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On June 1st, 2009 at 10:51 am, mike melia said:
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When you add your sugar to any home brew it is important not to add all the sugar at once. Start the brew off with a small amount of sugar and after a while test for sweetness by tasting. If the brew is sweet there is still sugar left so dont add any more. If the brew is dry then the yeast has “eaten ” all the sugar and its time to add some more. Towards the end add the sugar in tiny ammounts to see if the yeast will still take more – if it will it starts working again when you add a little sugar – if the yeast has taken all the sugar it can nothing happens when you add more sugar. By controlling the sugar like this you can control the sweetness or dryness of your finished brew. Cheers!

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On June 3rd, 2009 at 4:31 am, sam banbury said:
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there is so much info on this site, its fantastic, going to give it a good bash this year, can anyone tell me,…is it better to use no stalks at all?, and all the Quantities are a bit random would it be better to weigh the flowers? , is the half a pint recomendation half a pint loose or compressed?, or is it all trial and error?, very good info though, sorry if i sound a tad aynul (editor edit) happy fermenting!!

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On June 3rd, 2009 at 10:48 am, Pasty Muncher said:
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Hi Sam thanks for the comments.

Re Elderflower – yes loose quantities are the ticket – elderflowers imaprt a strong flavour so only half a doxen or so are needed.

For the champagne trim off the big thicker stalk bits but dont waste ages on this.

I cant see the half a pint reference you ask about?

I was interested to see you say on another post about looking after flowers that you are in the flower industy and take on board your tip – I’ll slip that in the main body somewhere.

Would you like to write a guest article about flowers? – Anything you like!

please let me know and good luck with the champers – use PLASTIC bottles

Cheers
PM

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On June 5th, 2009 at 9:18 am, Rose said:
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Hi,
Can I just check that its definitely COLD water that you add the sugar to? I can’t see how sugar will disolve into cold water? other recipies I’ve seen you add the sugar to hot water then top up with cold water.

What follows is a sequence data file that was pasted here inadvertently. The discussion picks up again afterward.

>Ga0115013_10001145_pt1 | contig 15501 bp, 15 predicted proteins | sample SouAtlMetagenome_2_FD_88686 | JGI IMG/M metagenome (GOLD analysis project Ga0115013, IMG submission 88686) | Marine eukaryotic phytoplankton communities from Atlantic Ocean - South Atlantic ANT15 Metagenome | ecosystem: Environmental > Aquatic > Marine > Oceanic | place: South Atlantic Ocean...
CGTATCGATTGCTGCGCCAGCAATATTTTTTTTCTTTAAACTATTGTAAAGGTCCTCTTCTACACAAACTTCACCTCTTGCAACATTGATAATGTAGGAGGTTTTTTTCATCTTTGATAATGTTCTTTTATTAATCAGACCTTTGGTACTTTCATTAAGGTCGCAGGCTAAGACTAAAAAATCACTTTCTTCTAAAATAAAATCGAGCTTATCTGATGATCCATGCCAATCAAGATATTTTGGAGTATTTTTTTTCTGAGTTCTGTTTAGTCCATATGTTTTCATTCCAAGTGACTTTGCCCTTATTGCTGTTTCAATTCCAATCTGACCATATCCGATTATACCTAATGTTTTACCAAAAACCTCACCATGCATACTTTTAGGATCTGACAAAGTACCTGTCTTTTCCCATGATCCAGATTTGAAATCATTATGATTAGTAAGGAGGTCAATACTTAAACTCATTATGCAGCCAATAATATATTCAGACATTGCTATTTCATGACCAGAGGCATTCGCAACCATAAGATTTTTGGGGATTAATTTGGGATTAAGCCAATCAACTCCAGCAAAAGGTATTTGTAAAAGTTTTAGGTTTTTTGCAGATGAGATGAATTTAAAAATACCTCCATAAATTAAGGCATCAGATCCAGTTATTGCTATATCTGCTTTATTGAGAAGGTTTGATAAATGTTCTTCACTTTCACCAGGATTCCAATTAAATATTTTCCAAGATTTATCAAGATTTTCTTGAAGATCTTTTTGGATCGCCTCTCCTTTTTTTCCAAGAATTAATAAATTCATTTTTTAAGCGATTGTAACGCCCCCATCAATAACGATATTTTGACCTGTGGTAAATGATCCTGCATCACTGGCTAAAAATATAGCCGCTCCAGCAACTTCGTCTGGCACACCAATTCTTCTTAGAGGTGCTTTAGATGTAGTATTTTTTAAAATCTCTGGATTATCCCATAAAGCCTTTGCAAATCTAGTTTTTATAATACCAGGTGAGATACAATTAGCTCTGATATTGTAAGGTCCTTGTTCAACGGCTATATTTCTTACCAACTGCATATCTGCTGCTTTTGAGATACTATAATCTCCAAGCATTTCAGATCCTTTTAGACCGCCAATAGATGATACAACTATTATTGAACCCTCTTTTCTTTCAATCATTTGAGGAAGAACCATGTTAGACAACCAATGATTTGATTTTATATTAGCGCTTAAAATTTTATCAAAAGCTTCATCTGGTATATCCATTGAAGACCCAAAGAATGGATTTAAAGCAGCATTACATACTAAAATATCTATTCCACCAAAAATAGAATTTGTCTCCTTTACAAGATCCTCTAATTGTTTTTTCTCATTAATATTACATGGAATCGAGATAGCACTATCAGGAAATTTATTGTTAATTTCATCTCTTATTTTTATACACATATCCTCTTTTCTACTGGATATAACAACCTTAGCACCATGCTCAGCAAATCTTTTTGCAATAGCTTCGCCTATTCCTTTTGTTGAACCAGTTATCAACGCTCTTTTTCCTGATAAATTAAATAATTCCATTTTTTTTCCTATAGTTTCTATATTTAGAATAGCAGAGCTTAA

I’m no expert at all on this, and really want to use your recipe as I like the simplicity of it compared to others (sugar quantities/glass bottles/number of days fermenting etc etc) but i’m left slightly confused after looking at so many different methods!
If you could clarify, I can then crack on with making it this weekend. Thanks in advance.

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On June 6th, 2009 at 12:01 am, Pasty Muncher said:
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Yes cold water – dont scald the flowers! – the sugar will disolve during the process – just follow the instructions and have faith – you’ll make a great elderflower champagne – NB USE PLASTIC BOTTLES

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On June 6th, 2009 at 3:48 pm, sharon said:
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I’ve made elderflower champagne for several years, and I am baffled by recipes that say you can or should let the champagne age for 2 months to a year before drinking.

My experience is that elderflower champagne begins to taste like finger-nail polish remover after one month–and should therefore be drunk within two to four weeks after bottling.

I understand that what’s going on is the alcohol and vinegar are reacting to form ethyl acetate. I understand this can be stopped/prevented by adding Campden–though, obviously, not at bottling time, since Campden would prevent fermentation.

So this year I’m going to add Campden about three weeks after bottling–just at the point where the drink is fizzy and tasty, and hasn’t started rolling downhill.

Any thoughts on this idea?

Am I having problems because summers are a bit hot here in the US?

Why is no one else having the ethyl acetate problem?

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On June 6th, 2009 at 6:48 pm, Pasty Muncher said:
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Sharon

Wouldn’t adding campden mean opening the bottles – letting all the fizz out and exposing the elderflower champagne to airbourn nasties that will spoil the drink? First rule of brewing – once bottled only open to quaff.

In my experience (and as I say in my method) its ready to drink after a week or so and because its so wonderful it is unlikey there’s any left two months down the line.

Why not try this elderflower cordial recipe. This makes a concentrated elderflower cordial that stores well – you can freeze it – and mixes with fizzy water to make a very simialr drink to elderflower champagne. Cheers!

Hope it all works out.

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On June 7th, 2009 at 5:47 pm, Gill Clements said: